Joseph O'Connor (1997) discusses writers as 'watchers' in his Introduction to the 1997 Fish Anthology, Dog Days & Other Stories. O'Connor talks about such watchers/writers as Raymond Carver and Flannery O'Connor and their observation skills, not in any classic or academic or scientific sense but in an almost childish and ignorant sense, without the barrier of prejudice, a way of seeing that assumes or presupposes little, creating an ability to be open to the revelation of the extraordinary in the ordinary (Ibid).
I used to want to know everything. That was until I knew I couldn't. When I knew I couldn't, I stopped feeling that I was a lesser person or uneducated because I didn't know something in particular. I stopped gathering knowledge like cheap beads for necklaces I would never wear or sell or give as gifts but hoard in boxes for no other reason but to acquire, to be in possession of, to have power over and control. I still wanted to learn and when I stopped feeling guilty and let myself off the hook, I was able to disengage from the fear and pressure and was free to 'watch', to be one of the intrepid explorers I admired as a child. They weren't any better than me. I could be just like them if I let go of such a tight reign on my insecurities and used them instead to help me question, interrogate, examine and wonder. I am just like the 'watchers' because I am one of them. Instead of having made up our minds about everything we see, we wonder and wait to be presented with new information, to see other aspects uncovered, to be enthralled, surprised and uplifted by the light of the hidden brilliance of the everyday revealed...to be enlightened.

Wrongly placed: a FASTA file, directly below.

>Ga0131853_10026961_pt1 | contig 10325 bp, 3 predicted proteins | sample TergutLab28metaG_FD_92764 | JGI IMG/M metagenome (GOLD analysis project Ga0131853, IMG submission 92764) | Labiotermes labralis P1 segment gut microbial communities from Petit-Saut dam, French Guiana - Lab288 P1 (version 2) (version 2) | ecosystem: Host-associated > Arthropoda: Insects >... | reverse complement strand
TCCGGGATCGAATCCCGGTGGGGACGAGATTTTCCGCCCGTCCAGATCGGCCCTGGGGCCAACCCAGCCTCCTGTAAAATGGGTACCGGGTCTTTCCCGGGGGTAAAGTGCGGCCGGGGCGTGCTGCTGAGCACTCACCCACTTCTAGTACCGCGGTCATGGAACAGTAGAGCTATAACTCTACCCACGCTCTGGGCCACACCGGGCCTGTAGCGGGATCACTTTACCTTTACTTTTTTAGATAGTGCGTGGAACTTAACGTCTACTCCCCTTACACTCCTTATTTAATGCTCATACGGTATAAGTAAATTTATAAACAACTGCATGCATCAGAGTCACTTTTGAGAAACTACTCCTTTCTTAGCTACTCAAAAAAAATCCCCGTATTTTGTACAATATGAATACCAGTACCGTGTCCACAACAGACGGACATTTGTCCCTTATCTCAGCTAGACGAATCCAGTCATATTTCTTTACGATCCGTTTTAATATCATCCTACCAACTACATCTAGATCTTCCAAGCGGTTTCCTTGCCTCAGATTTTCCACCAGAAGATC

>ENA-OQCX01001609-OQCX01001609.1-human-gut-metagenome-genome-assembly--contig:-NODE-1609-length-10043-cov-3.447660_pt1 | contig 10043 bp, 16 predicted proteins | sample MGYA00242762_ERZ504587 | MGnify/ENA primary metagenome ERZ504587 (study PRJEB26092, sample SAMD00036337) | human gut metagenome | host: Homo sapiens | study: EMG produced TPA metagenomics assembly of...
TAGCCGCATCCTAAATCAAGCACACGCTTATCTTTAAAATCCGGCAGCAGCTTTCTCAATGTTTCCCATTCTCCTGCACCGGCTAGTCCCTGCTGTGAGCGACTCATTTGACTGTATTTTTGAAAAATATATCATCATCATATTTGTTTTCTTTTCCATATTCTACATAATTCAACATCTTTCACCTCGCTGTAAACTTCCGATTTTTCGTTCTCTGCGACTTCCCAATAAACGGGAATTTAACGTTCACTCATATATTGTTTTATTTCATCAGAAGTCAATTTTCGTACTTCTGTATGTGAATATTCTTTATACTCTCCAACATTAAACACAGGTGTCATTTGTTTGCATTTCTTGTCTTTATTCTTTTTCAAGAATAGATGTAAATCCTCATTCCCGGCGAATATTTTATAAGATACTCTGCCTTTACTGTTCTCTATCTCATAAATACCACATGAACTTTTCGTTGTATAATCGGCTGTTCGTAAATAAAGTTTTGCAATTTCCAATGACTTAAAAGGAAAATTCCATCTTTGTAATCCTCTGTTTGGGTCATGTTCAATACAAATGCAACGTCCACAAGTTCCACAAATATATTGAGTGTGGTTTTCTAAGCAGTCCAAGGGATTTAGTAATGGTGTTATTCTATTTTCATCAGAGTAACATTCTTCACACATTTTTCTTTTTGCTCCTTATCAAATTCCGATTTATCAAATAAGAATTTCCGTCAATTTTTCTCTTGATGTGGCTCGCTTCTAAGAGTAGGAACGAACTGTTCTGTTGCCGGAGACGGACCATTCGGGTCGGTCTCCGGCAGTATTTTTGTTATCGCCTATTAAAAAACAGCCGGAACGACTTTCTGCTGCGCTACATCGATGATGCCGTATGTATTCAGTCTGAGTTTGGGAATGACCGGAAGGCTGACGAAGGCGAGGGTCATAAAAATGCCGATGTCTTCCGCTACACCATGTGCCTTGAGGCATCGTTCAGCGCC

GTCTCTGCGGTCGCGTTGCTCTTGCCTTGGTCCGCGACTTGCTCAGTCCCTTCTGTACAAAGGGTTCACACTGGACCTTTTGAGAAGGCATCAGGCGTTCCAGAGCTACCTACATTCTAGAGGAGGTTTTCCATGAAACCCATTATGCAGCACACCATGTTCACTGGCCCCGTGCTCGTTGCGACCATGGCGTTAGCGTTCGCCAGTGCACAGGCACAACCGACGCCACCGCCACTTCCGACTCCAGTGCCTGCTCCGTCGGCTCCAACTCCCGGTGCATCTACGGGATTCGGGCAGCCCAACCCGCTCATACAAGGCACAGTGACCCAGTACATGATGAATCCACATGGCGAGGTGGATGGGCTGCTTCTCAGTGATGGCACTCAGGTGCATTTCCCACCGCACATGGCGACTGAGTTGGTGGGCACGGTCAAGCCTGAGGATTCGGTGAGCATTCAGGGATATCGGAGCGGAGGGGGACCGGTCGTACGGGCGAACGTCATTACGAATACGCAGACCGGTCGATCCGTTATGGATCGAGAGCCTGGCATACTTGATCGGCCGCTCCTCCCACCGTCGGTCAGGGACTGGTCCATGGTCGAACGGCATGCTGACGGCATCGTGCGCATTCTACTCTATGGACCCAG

As O' Conner (1997) writes we:
'watch for the extraordinary magic that lies in the everyday.'
O'Connor tells us we have to have our eyes open all the time, that we are always trying to 'make some sense of things', that we are writers 24/7, that its important to be writing all the time, even when we are not physically tapping the keyboard or putting pen to paper like James Thurber who is admonished by his family at times for that far-away-look that means he is writing in his head (Ibid). We all know that feeling when an idea takes hold. Or when we see something in a completely new light. Or when something becomes a question and an unknown when it was once straightforward and made sense.
O'Connor (1997) considers:
'A short story is a glance at the miraculous.'
Joyce called them 'epiphanies' and Prichett called them 'something glimpsed from the corner of the eye in passing', according to O'Connor (Ibid). My job as a writer, O' Connor tells me, is then to record this miracle, epiphany or note-worthy something and develop the writing skills to properly present this observation accurately and appropriately. As O'Connor (1997) explains, what we have to do as writers is:
'To tell the truth.'
O'Connor, J. (1997) 'Introduction', Dog Days and Other Stories: 14 Winning Short Stories from the FISH Short Story Competition, Ed, Clement Cairns, Fish Publishing